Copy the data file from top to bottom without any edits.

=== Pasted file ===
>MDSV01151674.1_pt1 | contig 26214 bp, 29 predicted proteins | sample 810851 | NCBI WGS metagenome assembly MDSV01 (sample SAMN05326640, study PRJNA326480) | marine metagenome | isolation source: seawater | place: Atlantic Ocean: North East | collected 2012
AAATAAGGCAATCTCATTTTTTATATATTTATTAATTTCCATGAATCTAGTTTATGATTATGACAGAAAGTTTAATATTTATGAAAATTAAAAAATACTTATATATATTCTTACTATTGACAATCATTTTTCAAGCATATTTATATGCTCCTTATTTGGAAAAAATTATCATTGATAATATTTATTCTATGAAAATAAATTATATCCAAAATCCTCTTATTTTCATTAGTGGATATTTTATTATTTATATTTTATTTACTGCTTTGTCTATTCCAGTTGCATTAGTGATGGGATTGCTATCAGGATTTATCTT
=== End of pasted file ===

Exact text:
>MDSV01151674.1_pt1 | contig 26214 bp, 29 predicted proteins | sample 810851 | NCBI WGS metagenome assembly MDSV01 (sample SAMN05326640, study PRJNA326480) | marine metagenome | isolation source: seawater | place: Atlantic Ocean: North East | collected 2012
AAATAAGGCAATCTCATTTTTTATATATTTATTAATTTCCATGAATCTAGTTTATGATTATGACAGAAAGTTTAATATTTATGAAAATTAAAAAATACTTATATATATTCTTACTATTGACAATCATTTTTCAAGCATATTTATATGCTCCTTATTTGGAAAAAATTATCATTGATAATATTTATTCTATGAAAATAAATTATATCCAAAATCCTCTTATTTTCATTAGTGGATATTTTATTATTTATATTTTATTTACTGCTTTGTCTATTCCAGTTGCATTAGTGATGGGATTGCTATCAGGATTTATCTT